What do I do for an indoor mint plant with dry leaves and stems which are falling over? Some leaves are brown or black.

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    Please add some photographs of the plant, and some more information about how long you've had it, what kind of conditions it's kept in -- amount of light, room temperature, feed and watering schedule, etc.
    – Niall C.
    Commented May 17, 2014 at 3:15

2 Answers 2


From the question, it sounds like your mint plant is too dry. Mint plants in pots are very sensitive to the moisture content of the growing media. They prefer very moist, but not saturated soil while growing. Also, mint plants like lots of light.

In low light conditions they will stretch and become weak, which would cause the falling over. Also, the lower leaves will dry out or rot, depending on the water level in the air and the soil. If this is the case, cut the stems individually back to 4-5 healthy leaves, and move the plant into a well-lit area (preferably outside). If the stem bases are black or soft and wet, your plant is dead.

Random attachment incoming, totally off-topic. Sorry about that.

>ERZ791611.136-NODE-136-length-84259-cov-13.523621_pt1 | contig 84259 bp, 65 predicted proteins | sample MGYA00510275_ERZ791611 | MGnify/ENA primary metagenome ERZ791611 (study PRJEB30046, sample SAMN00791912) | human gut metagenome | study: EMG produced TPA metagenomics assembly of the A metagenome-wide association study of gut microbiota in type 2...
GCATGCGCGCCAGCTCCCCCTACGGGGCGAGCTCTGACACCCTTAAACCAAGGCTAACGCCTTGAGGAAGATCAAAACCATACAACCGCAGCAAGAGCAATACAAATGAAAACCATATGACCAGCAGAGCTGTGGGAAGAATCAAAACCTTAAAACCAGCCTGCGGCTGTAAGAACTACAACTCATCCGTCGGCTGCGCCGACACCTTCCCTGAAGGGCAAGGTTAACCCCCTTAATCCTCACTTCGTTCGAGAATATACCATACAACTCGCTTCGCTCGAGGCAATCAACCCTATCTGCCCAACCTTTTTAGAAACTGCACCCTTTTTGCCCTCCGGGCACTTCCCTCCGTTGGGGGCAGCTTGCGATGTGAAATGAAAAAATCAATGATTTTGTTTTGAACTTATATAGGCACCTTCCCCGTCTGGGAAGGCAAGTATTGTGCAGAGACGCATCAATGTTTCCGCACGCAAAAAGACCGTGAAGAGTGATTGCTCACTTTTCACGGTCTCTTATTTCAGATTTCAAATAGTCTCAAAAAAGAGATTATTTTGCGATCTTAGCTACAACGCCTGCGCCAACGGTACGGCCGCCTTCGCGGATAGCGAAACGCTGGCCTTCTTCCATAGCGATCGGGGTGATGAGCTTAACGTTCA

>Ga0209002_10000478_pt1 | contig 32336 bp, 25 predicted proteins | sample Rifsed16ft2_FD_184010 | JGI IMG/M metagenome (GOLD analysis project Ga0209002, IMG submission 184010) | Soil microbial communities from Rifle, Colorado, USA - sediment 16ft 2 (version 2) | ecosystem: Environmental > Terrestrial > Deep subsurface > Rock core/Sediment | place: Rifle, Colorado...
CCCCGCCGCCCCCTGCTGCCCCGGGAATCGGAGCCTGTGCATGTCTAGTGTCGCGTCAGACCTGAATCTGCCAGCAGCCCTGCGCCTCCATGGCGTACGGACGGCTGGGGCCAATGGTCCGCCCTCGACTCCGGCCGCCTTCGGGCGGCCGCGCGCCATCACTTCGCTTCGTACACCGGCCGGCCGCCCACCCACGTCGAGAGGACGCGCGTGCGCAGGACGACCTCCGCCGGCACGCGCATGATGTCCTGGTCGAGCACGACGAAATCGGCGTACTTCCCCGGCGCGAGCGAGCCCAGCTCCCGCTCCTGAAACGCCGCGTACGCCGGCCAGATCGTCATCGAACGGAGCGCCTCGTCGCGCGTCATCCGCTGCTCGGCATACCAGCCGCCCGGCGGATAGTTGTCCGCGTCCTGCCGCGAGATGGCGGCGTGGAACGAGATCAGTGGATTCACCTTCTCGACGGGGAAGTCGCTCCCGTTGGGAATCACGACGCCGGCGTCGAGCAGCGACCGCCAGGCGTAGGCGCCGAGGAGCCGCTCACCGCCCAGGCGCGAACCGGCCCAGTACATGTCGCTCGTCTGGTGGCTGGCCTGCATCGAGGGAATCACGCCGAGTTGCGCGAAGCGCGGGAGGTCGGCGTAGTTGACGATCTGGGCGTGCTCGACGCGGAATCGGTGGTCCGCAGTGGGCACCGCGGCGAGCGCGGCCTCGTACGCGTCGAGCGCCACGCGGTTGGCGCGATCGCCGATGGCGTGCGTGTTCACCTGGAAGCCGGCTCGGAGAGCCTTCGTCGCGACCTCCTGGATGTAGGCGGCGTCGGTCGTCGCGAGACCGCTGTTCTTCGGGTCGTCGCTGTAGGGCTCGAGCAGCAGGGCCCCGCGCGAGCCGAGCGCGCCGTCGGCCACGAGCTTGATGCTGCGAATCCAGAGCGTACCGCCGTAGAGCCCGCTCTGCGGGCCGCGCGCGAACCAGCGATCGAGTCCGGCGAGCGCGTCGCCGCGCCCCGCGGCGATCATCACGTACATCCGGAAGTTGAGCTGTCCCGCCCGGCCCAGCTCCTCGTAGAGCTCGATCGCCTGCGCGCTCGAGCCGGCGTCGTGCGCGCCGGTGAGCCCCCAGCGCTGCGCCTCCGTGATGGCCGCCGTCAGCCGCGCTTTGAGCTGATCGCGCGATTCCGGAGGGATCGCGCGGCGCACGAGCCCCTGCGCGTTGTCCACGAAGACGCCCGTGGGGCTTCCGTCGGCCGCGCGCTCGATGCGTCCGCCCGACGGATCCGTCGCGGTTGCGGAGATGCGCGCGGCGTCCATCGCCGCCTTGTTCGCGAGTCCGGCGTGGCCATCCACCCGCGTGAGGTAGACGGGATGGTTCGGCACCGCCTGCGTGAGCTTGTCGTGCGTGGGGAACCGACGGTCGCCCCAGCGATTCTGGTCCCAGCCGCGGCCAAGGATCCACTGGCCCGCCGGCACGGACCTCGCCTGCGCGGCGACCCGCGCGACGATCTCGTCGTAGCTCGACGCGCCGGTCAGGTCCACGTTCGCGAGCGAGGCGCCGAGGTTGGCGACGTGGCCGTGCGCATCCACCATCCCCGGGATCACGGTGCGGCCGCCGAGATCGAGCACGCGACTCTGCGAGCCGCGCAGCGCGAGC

Mint plants also have a dormant period, and will start dieing back when ready to go dormant. In this case, cut the plant back to the base and move it to a cool dark place and water sparingly. It usually takes only two months before the plant is ready to grow again. You can then move it into a well lit area and start watering. You should also fertilize every other week with the watering, for good growth.


The same thing was happening with my chocolate mint plant. It might not be this easy in your situation but I just had to move it outside, put it in a bigger container, and then water a little more frequently. If your base is brown, your plant is probably dead. However, before you throw it out, check for new growth and the bending of the stem and branches. If your branches bend, your plant is hanging in there.

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